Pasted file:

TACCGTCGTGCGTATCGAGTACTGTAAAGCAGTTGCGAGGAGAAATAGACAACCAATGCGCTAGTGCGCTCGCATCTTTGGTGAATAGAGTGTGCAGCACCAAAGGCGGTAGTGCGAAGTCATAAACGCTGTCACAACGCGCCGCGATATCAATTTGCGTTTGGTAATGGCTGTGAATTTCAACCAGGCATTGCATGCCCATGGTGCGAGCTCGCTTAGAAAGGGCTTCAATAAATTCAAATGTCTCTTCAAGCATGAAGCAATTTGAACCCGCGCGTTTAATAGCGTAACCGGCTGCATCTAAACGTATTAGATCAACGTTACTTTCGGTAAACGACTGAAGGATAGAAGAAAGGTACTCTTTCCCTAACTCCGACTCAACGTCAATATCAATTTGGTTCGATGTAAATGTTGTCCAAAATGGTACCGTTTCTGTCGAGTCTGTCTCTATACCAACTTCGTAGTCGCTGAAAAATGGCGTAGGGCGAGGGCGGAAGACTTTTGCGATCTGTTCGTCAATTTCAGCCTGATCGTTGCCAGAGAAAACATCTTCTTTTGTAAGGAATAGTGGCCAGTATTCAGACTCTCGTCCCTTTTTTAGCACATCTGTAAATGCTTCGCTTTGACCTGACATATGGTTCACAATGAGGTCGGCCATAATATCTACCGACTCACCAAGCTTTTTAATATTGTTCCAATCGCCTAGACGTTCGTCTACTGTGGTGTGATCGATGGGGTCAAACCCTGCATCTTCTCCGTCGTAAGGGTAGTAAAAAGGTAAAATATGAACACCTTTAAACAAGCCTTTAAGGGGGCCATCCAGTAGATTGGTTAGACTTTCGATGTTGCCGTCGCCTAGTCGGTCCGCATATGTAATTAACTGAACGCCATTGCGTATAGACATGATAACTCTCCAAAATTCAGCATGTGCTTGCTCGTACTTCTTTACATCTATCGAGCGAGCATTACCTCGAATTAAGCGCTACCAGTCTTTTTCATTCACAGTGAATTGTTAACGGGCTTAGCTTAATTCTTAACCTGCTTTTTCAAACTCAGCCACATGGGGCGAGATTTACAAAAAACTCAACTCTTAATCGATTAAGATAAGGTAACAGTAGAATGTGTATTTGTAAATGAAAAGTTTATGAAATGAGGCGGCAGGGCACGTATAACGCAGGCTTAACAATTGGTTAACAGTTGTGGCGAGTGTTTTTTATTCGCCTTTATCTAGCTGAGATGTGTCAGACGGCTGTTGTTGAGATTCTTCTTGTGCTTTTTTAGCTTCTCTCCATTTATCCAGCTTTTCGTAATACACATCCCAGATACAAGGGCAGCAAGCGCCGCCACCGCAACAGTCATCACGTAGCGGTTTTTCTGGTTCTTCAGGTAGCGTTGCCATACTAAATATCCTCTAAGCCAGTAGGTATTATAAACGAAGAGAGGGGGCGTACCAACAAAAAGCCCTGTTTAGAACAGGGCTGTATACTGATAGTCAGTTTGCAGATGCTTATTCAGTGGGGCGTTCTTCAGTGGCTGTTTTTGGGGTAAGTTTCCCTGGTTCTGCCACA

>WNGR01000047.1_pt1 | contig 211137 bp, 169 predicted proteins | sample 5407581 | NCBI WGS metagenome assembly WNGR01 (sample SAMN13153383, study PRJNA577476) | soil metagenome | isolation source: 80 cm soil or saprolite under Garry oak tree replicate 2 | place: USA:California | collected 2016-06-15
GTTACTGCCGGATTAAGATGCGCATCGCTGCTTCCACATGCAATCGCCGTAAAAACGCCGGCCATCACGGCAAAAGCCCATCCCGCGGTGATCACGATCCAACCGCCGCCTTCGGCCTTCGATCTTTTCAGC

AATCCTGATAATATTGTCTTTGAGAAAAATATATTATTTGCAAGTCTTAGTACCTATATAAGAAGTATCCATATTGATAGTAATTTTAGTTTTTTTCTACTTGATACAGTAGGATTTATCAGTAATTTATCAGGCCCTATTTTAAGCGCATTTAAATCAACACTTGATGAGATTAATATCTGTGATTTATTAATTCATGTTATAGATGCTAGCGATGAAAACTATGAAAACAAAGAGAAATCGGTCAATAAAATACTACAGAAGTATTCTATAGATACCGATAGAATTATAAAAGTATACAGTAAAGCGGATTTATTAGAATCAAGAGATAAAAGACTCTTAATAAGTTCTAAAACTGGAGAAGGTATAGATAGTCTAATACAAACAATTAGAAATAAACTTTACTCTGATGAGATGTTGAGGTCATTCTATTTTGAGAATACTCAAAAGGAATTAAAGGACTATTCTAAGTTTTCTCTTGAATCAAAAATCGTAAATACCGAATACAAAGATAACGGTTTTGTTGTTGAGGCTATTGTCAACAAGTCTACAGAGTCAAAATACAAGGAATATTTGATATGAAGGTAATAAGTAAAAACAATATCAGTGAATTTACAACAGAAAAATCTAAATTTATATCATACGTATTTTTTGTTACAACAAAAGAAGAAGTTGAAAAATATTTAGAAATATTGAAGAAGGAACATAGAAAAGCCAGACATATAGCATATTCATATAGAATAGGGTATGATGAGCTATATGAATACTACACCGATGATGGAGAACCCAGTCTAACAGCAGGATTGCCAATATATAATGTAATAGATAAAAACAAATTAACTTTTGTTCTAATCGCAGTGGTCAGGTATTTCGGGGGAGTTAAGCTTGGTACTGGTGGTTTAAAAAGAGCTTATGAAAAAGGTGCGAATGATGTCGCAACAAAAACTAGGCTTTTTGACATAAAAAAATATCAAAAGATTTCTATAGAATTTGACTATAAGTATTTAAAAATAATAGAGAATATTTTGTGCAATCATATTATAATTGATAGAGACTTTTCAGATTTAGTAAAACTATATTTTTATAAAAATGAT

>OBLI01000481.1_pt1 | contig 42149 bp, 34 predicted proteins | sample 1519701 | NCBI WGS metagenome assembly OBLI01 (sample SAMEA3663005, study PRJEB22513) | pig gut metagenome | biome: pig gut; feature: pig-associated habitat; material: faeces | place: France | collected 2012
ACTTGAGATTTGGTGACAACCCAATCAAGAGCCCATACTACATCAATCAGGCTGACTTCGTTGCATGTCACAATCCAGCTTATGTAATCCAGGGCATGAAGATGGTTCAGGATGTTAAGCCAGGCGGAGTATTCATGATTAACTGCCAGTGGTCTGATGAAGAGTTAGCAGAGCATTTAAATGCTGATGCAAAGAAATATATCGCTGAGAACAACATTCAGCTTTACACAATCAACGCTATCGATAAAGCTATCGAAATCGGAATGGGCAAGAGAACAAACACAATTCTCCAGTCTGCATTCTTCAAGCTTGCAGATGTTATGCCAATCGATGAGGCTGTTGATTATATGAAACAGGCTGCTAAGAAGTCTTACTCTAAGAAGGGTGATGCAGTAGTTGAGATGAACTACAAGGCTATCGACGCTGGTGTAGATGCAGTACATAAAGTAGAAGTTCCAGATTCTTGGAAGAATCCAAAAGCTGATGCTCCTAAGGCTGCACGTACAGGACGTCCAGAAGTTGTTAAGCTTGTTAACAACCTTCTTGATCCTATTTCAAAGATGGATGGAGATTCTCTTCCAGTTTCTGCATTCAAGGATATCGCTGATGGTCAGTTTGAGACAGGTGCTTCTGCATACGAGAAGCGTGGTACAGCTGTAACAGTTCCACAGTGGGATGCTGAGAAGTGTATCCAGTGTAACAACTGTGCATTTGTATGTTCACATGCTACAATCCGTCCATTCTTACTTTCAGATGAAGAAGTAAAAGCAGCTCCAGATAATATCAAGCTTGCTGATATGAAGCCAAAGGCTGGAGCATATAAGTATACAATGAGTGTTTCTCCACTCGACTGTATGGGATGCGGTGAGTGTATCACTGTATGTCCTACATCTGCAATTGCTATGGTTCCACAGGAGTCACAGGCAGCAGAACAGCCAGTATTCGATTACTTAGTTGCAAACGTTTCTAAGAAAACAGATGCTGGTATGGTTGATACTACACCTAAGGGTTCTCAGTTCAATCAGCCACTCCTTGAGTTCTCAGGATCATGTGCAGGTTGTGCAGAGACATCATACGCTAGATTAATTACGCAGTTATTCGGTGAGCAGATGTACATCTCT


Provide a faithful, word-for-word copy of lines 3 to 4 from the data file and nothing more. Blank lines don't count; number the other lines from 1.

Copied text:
GTTACTGCCGGATTAAGATGCGCATCGCTGCTTCCACATGCAATCGCCGTAAAAACGCCGGCCATCACGGCAAAAGCCCATCCCGCGGTGATCACGATCCAACCGCCGCCTTCGGCCTTCGATCTTTTCAGC

AATCCTGATAATATTGTCTTTGAGAAAAATATATTATTTGCAAGTCTTAGTACCTATATAAGAAGTATCCATATTGATAGTAATTTTAGTTTTTTTCTACTTGATACAGTAGGATTTATCAGTAATTTATCAGGCCCTATTTTAAGCGCATTTAAATCAACACTTGATGAGATTAATATCTGTGATTTATTAATTCATGTTATAGATGCTAGCGATGAAAACTATGAAAACAAAGAGAAATCGGTCAATAAAATACTACAGAAGTATTCTATAGATACCGATAGAATTATAAAAGTATACAGTAAAGCGGATTTATTAGAATCAAGAGATAAAAGACTCTTAATAAGTTCTAAAACTGGAGAAGGTATAGATAGTCTAATACAAACAATTAGAAATAAACTTTACTCTGATGAGATGTTGAGGTCATTCTATTTTGAGAATACTCAAAAGGAATTAAAGGACTATTCTAAGTTTTCTCTTGAATCAAAAATCGTAAATACCGAATACAAAGATAACGGTTTTGTTGTTGAGGCTATTGTCAACAAGTCTACAGAGTCAAAATACAAGGAATATTTGATATGAAGGTAATAAGTAAAAACAATATCAGTGAATTTACAACAGAAAAATCTAAATTTATATCATACGTATTTTTTGTTACAACAAAAGAAGAAGTTGAAAAATATTTAGAAATATTGAAGAAGGAACATAGAAAAGCCAGACATATAGCATATTCATATAGAATAGGGTATGATGAGCTATATGAATACTACACCGATGATGGAGAACCCAGTCTAACAGCAGGATTGCCAATATATAATGTAATAGATAAAAACAAATTAACTTTTGTTCTAATCGCAGTGGTCAGGTATTTCGGGGGAGTTAAGCTTGGTACTGGTGGTTTAAAAAGAGCTTATGAAAAAGGTGCGAATGATGTCGCAACAAAAACTAGGCTTTTTGACATAAAAAAATATCAAAAGATTTCTATAGAATTTGACTATAAGTATTTAAAAATAATAGAGAATATTTTGTGCAATCATATTATAATTGATAGAGACTTTTCAGATTTAGTAAAACTATATTTTTATAAAAATGAT